Renowned Rutgers professor dies from cancer
Peter Rona, professor of marine geology and geophysics at Rutgers, died of a blood-related cancer on Feb. 19 at the age 79.
Rona was known for his work at the National Oceanic and Atmospheric Administration and his frequent trips in oceanic submersibles, said Ken Miller, Rona’s colleague and professor in the Department of Earth and Planetary Sciences.
Yet Miller described Rona as “tenacious,” a trait that distinguished him as a scientist. When The New York Times profiled Rona in 2009, the article detailed his relentless efforts to wrench an ancient fossil from the Atlantic Ocean.
When asked if his countless failures frustrated him, Rona said it did not, as science is detective’s work.
“Dr. Rona seems eager to find new evidence and arguments,” the article states.
Miller personally remembers Rona’s willingness to hurdle any obstacle, even the seemingly impossible.
“He would teach a course called ‘Seminar in Ocean Ridge Processes,’ and he tried to offer it every year to graduate students,” he said. “Sometimes there wouldn’t be the requisite number of students, so the deans would want to cancel it. Peter would line [more] students up so he could hold the course.”
Miller said the course was a success, even with students who originally expressed no interest when Rona suggested they take it.
According his self-written biography, Rona was the recipient of the Francis P. Shepard Medal for Excellence in Marine Geology, the Hans Pettersson Bronze Medal of the Royal Swedish Academy of Sciences and the U.S. Department of Commerce Gold Medal for exceptional scientific contributions to the nation.
The bio also states that Rona served as an editor for the Geological Society of America Bulletin and the Journal of Geophysical Research.
“Peter came to Rutgers back in the late 1990s from the Rosenstiel School of Marine and Atmospheric Science of the University of Miami and NOAA. He’s been a real hallmark in marine geology,” Miller said.
He noted that Rona was best known for his contributions on hydrothermal alterations.
“I know that sounds really fancy, but what it means is that there’s hot water coming out, associated with the volcanoes of the deep,” Miller said.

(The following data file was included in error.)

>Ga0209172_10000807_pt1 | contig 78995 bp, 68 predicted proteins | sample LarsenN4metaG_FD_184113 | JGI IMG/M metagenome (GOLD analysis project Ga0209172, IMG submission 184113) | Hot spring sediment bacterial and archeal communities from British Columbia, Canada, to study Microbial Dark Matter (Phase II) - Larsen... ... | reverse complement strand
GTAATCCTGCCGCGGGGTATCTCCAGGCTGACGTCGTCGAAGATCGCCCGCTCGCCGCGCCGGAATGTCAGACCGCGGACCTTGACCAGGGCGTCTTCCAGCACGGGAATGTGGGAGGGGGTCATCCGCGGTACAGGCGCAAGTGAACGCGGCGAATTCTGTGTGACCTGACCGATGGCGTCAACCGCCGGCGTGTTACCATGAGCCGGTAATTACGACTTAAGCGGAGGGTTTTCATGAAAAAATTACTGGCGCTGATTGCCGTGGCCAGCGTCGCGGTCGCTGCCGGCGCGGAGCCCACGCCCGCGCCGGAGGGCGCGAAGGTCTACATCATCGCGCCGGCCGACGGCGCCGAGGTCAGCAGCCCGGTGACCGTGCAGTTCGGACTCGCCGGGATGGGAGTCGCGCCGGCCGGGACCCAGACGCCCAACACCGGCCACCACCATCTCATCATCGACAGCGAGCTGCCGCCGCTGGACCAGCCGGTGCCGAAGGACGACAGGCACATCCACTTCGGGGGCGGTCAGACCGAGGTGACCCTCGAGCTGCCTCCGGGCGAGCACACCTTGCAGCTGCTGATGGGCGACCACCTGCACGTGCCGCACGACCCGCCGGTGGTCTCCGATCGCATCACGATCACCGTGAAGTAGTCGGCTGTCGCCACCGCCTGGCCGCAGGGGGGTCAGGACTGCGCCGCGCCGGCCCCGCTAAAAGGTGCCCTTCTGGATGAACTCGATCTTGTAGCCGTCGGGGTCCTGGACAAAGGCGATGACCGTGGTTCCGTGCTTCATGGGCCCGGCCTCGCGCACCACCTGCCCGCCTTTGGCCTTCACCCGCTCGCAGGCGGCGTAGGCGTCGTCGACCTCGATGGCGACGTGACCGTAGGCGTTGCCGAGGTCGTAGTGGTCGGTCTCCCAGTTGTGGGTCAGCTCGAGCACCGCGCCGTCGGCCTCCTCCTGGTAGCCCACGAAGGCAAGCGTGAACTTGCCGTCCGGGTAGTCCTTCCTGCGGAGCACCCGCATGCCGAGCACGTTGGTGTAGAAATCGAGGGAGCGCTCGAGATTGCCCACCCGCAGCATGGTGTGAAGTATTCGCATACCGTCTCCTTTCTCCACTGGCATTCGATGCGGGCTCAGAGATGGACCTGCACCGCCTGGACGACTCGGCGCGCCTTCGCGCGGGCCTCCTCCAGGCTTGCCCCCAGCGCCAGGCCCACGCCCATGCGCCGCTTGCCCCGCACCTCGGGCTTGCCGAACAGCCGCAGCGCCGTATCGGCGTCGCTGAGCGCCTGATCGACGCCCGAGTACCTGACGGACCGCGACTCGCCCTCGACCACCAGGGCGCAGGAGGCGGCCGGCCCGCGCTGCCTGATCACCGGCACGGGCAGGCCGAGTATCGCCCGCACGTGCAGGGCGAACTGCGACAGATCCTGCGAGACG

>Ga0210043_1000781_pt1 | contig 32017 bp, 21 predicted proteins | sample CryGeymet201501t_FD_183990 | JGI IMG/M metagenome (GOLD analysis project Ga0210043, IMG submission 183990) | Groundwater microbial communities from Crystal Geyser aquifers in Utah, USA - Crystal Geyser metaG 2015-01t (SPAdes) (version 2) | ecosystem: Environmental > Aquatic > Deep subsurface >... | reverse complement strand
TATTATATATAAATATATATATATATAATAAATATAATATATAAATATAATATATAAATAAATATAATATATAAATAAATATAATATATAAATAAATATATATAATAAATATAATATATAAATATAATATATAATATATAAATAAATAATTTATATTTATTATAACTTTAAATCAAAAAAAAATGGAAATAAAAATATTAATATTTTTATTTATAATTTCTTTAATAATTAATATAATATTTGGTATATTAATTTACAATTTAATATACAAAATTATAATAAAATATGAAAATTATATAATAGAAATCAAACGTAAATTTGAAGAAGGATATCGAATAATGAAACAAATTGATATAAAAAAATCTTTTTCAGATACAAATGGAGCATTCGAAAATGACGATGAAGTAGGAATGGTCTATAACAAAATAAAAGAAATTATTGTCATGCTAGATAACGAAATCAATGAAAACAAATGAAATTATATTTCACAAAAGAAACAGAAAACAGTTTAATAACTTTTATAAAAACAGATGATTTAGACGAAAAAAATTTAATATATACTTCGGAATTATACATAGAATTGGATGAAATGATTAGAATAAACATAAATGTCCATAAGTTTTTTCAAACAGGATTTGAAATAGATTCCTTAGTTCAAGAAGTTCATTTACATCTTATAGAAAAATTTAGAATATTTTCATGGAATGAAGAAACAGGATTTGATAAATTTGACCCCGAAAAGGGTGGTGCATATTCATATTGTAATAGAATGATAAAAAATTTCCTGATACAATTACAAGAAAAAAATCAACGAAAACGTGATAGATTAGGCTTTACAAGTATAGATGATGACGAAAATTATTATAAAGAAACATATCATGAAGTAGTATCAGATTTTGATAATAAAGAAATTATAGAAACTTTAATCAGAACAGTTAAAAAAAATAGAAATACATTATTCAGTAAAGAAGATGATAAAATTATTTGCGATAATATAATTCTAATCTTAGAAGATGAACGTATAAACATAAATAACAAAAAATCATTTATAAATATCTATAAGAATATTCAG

Rona also conducted a great deal of work on New Jersey’s continental margin and, in his earlier career, wrote “seminal papers” on the effects of changes in mid-ocean ridges on other sea conditions.
Richard Lutz, director of the Institute of Marine and Coastal Sciences, said he knew Rona for 40 years and called him one of the “finest gentleman scientists.”
“He had a deep care for his students. He was a wonderful teacher,” Lutz said. “He taught a course in introduction to oceanography, which influenced a large number of students to go into the field.”
Lutz echoed Miller’s statement about Rona’s role in recruiting enough students to save a doomed course. Rona was the associate director of James Cameron’s IMAX film “Volcanoes of the Deep Sea,” in which he was also the featured scientist.
Lutz remarked that Rona’s work at the NOAA was “deeply respected,” including his discoveries of the hot water vents in the mid-Atlantic ridge.
“Peter and I have been out to sea many times,” he said. “I went on several major expeditions with him in the East Pacific.”
Rona was a geologist and Lutz believes this complemented his own ecological perspective on their research trips.
“He would always go out of his way to stop and chat with colleagues and students in the halls,” he said. “He would always greet you with a warm smile. He genuinely cared about education and students.”
Rona used to distribute free copies of “Volcanoes of the Deep Sea” to teachers nationwide for educational purposes.
“He literally was in the next office to me for the last 10 years, and he will be surely missed as a dear friend and close colleague,” he said.
Ken Branson, public relations specialist for Rutgers Media Relations, said the University found out about Rona’s death last Thursday from his daughter.
Lutz said an international symposium will take place and a special issue of the journal Deep Sea Research may be released in Rona’s honor.
Although Miller did not work closely on any particular research with Rona, he said they shared a passion for ocean sciences, and it was always great to see Rona in the hallways and around campus.
“We had a common interest in exploration of the oceans so we would talk about the various processes in the oceans,” he said. “We’re going to miss him.”
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